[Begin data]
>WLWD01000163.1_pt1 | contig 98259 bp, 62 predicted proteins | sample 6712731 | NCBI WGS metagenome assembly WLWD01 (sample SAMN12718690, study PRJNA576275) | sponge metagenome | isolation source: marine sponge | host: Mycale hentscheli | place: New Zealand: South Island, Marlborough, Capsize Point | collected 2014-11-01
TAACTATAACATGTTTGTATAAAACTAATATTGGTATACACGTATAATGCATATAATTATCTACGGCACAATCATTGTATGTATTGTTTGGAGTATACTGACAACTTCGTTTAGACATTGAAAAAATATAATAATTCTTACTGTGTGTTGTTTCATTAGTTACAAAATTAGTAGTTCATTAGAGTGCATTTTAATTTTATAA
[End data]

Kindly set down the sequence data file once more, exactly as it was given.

>WLWD01000163.1_pt1 | contig 98259 bp, 62 predicted proteins | sample 6712731 | NCBI WGS metagenome assembly WLWD01 (sample SAMN12718690, study PRJNA576275) | sponge metagenome | isolation source: marine sponge | host: Mycale hentscheli | place: New Zealand: South Island, Marlborough, Capsize Point | collected 2014-11-01
TAACTATAACATGTTTGTATAAAACTAATATTGGTATACACGTATAATGCATATAATTATCTACGGCACAATCATTGTATGTATTGTTTGGAGTATACTGACAACTTCGTTTAGACATTGAAAAAATATAATAATTCTTACTGTGTGTTGTTTCATTAGTTACAAAATTAGTAGTTCATTAGAGTGCATTTTAATTTTATAA